Sweatshops and Foreign Investment

by Yukari Deguchi

Economic gap is the defect of capitalism. Thanks to its benefit, certain companies have grown up, the rich became much richer, and the poor became much poorer. That’s why there are many sweatshops. In free market, some big companies pursue cheap labor force to reduce the cost. The famous fashion brand GAP is one of the examples of such companies. GAP doesn’t have any own factories. All products are made by subcontracted factories in developing countries, which have many cheap labor forces, and loose labor regulation. The majority of these workers are young women and children from poor households because they weren’t educated and they have little sense of human right. When the fact of exploitation was exposed by NGOs in 1990th, GAP canceled the contracts with such factories.

The victim of exploitation is not only human, but also animal. The world’s famous McDonald’s industrialize the food and animals to reduce cost and to pursue the quantity and speed. MacDonald’s modify the genes of chicken to grow up bigger and faster. The chickens are reared by confined to so narrow cages with many others. Farmers who contract with these fast food companies have to purchase new expensive machine to obey the companies’ command. So the farmers carry a huge debt loan. The exploitation can be seen easily in everywhere in supply chain.

Thanks to the NGOs and civilian resistance, these big companies cancel the contracts with the factories to eliminate exploitation. But when the factories fold up, where will the workers go next? Who will employ them? How they live? It’s not the solution to cancel contract to protect the companies brand. We can easily imagine what will happen to the workers; they will be employed in other sweatshops.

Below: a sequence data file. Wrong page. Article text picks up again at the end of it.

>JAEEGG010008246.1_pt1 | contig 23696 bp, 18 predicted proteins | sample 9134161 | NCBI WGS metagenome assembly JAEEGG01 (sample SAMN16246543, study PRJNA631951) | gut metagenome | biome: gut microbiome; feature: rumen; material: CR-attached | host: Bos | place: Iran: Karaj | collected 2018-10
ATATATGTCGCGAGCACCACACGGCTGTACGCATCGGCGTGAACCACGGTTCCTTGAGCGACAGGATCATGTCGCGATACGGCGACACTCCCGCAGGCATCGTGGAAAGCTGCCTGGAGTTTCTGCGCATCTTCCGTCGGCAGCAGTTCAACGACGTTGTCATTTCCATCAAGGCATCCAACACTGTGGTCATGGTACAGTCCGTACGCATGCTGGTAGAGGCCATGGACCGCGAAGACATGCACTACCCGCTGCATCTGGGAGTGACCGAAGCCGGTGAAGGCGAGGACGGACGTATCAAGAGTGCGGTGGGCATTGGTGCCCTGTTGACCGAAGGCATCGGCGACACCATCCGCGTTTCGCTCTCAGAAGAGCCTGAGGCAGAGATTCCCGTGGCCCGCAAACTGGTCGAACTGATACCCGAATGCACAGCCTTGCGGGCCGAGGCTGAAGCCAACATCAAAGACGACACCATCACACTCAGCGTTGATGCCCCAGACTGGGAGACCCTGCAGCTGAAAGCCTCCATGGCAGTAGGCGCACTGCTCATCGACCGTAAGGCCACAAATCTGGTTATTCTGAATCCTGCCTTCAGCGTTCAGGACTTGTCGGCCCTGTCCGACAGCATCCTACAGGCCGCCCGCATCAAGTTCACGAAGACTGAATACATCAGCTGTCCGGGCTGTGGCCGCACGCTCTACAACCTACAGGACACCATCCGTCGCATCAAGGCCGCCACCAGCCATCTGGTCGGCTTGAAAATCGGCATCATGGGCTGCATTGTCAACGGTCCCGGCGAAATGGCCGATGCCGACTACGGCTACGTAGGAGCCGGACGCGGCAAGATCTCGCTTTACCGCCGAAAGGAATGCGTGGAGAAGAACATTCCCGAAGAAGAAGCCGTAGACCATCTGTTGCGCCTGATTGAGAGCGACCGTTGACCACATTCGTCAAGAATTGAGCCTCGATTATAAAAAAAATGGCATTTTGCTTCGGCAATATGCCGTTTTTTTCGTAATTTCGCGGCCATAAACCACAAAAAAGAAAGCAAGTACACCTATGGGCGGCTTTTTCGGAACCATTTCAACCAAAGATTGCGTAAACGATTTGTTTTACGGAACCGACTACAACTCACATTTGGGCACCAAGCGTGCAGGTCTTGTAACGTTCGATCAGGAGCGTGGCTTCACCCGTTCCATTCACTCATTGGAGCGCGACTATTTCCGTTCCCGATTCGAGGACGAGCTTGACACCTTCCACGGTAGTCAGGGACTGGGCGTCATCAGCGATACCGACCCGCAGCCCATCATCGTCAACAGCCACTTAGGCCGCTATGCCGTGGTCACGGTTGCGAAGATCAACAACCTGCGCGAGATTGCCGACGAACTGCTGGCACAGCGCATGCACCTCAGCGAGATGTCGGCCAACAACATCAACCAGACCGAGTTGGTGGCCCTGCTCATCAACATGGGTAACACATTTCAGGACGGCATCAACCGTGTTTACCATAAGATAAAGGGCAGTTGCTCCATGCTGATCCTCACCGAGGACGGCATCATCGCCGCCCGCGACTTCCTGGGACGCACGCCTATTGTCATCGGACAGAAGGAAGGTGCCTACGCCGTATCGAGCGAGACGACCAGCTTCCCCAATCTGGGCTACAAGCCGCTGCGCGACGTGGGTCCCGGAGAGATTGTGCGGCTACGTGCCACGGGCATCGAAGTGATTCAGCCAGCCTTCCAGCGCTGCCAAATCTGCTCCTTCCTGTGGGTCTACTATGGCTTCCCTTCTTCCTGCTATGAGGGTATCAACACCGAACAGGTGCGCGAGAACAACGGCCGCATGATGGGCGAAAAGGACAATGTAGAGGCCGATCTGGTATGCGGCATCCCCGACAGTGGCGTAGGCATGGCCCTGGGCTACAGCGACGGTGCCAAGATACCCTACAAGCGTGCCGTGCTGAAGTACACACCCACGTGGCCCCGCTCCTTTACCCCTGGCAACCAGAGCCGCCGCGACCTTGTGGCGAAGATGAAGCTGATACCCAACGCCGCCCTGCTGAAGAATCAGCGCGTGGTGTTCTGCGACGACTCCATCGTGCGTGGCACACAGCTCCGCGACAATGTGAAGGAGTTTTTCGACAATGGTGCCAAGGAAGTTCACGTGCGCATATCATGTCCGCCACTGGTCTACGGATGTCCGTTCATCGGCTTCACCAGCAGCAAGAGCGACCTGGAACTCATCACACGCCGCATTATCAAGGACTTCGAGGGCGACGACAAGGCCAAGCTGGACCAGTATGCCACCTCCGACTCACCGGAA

Why did they choose such works? Why the companies can get cheap labor force? The answer is that the workers have no choice to live because of many various kind of gap. So that would be pointless to criticize only the factories and companies. It’s not the only simple problem about human rights.

Then, we have to face to a question; what’s the difference between sweatshops and foreign investment? Why are there sweatshops while other developing countries get benefits of foreign investment? I’d like to explain this question with the information from other classes.

Do you know Great Mekong Subregion (GMS) Project by the Asia Development Bank? It is one of the biggest economic blocks and includes six countries around the Mekong river; Thailand, Cambodia, Laos, Burma, Vietnam, and China. To make logistics more efficiency and to promote free trade, the big economic highways were built and the countries are trying to achieve the elimination of tariffs through AFTA (Asia Free Trade Association). There are many business chances in GMS, and companies and business persons all over the world pay attention to it. Some big companies have already expanded into it, and these businesses are not exploitation, of course.

So what is the difference between these countries and those which have sweatshops? I think these successful countries are now playing a part of world free market as good partners of big companies and countries. So companies can’t ignore their voice. On the other hand, areas and countries which have sweatshops―such as poor African countries, Latino countries, and some less-developed countries in Asia―are usually excluded from world free market.

The cause of sweatshops is in the structure of world economy. It’s deep and difficult problem to solve. But what we, the consumer, should do is to know the process of making and carrying the products, I think.

References

『大メコン地域地域協力―経済回廊が変える国境経済―』工藤年博、2007

Food, Inc. American Vista, 2008

Advertisements

Leave a Reply

Fill in your details below or click an icon to log in:

WordPress.com Logo

You are commenting using your WordPress.com account. Log Out / Change )

Twitter picture

You are commenting using your Twitter account. Log Out / Change )

Facebook photo

You are commenting using your Facebook account. Log Out / Change )

Google+ photo

You are commenting using your Google+ account. Log Out / Change )

Connecting to %s